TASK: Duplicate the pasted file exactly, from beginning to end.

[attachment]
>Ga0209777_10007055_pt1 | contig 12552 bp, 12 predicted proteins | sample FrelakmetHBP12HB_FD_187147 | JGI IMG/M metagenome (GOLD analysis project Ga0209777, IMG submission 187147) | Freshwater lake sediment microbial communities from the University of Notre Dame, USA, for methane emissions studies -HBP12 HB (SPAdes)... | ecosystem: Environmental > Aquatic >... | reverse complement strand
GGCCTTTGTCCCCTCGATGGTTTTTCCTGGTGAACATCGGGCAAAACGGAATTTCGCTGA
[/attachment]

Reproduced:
>Ga0209777_10007055_pt1 | contig 12552 bp, 12 predicted proteins | sample FrelakmetHBP12HB_FD_187147 | JGI IMG/M metagenome (GOLD analysis project Ga0209777, IMG submission 187147) | Freshwater lake sediment microbial communities from the University of Notre Dame, USA, for methane emissions studies -HBP12 HB (SPAdes)... | ecosystem: Environmental > Aquatic >... | reverse complement strand
GGCCTTTGTCCCCTCGATGGTTTTTCCTGGTGAACATCGGGCAAAACGGAATTTCGCTGA